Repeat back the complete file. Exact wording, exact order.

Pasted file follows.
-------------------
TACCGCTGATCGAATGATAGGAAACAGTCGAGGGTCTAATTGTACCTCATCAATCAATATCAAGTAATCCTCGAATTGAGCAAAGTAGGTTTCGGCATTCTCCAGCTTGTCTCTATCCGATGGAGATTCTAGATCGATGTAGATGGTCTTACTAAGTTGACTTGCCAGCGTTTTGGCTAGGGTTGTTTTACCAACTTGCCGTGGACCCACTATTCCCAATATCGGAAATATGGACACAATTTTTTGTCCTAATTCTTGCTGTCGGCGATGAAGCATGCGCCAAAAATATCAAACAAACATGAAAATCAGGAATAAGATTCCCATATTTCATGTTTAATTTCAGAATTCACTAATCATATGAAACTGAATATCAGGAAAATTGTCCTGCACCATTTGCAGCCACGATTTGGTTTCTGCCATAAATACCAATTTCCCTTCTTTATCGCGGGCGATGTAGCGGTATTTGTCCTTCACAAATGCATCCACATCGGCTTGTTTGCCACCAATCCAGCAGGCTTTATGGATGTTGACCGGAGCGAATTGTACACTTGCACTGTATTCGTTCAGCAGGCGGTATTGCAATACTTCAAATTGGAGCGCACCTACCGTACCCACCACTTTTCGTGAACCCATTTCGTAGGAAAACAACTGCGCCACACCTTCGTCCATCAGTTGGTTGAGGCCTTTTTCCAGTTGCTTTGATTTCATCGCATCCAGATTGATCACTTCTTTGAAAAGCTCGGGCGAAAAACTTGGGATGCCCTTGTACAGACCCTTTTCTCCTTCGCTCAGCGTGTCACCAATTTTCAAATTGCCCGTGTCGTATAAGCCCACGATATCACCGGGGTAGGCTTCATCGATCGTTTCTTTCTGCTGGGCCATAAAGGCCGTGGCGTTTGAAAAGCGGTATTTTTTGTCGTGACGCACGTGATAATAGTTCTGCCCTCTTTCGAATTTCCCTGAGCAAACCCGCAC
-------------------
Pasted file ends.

TACCGCTGATCGAATGATAGGAAACAGTCGAGGGTCTAATTGTACCTCATCAATCAATATCAAGTAATCCTCGAATTGAGCAAAGTAGGTTTCGGCATTCTCCAGCTTGTCTCTATCCGATGGAGATTCTAGATCGATGTAGATGGTCTTACTAAGTTGACTTGCCAGCGTTTTGGCTAGGGTTGTTTTACCAACTTGCCGTGGACCCACTATTCCCAATATCGGAAATATGGACACAATTTTTTGTCCTAATTCTTGCTGTCGGCGATGAAGCATGCGCCAAAAATATCAAACAAACATGAAAATCAGGAATAAGATTCCCATATTTCATGTTTAATTTCAGAATTCACTAATCATATGAAACTGAATATCAGGAAAATTGTCCTGCACCATTTGCAGCCACGATTTGGTTTCTGCCATAAATACCAATTTCCCTTCTTTATCGCGGGCGATGTAGCGGTATTTGTCCTTCACAAATGCATCCACATCGGCTTGTTTGCCACCAATCCAGCAGGCTTTATGGATGTTGACCGGAGCGAATTGTACACTTGCACTGTATTCGTTCAGCAGGCGGTATTGCAATACTTCAAATTGGAGCGCACCTACCGTACCCACCACTTTTCGTGAACCCATTTCGTAGGAAAACAACTGCGCCACACCTTCGTCCATCAGTTGGTTGAGGCCTTTTTCCAGTTGCTTTGATTTCATCGCATCCAGATTGATCACTTCTTTGAAAAGCTCGGGCGAAAAACTTGGGATGCCCTTGTACAGACCCTTTTCTCCTTCGCTCAGCGTGTCACCAATTTTCAAATTGCCCGTGTCGTATAAGCCCACGATATCACCGGGGTAGGCTTCATCGATCGTTTCTTTCTGCTGGGCCATAAAGGCCGTGGCGTTTGAAAAGCGGTATTTTTTGTCGTGACGCACGTGATAATAGTTCTGCCCTCTTTCGAATTTCCCTGAGCAAACCCGCAC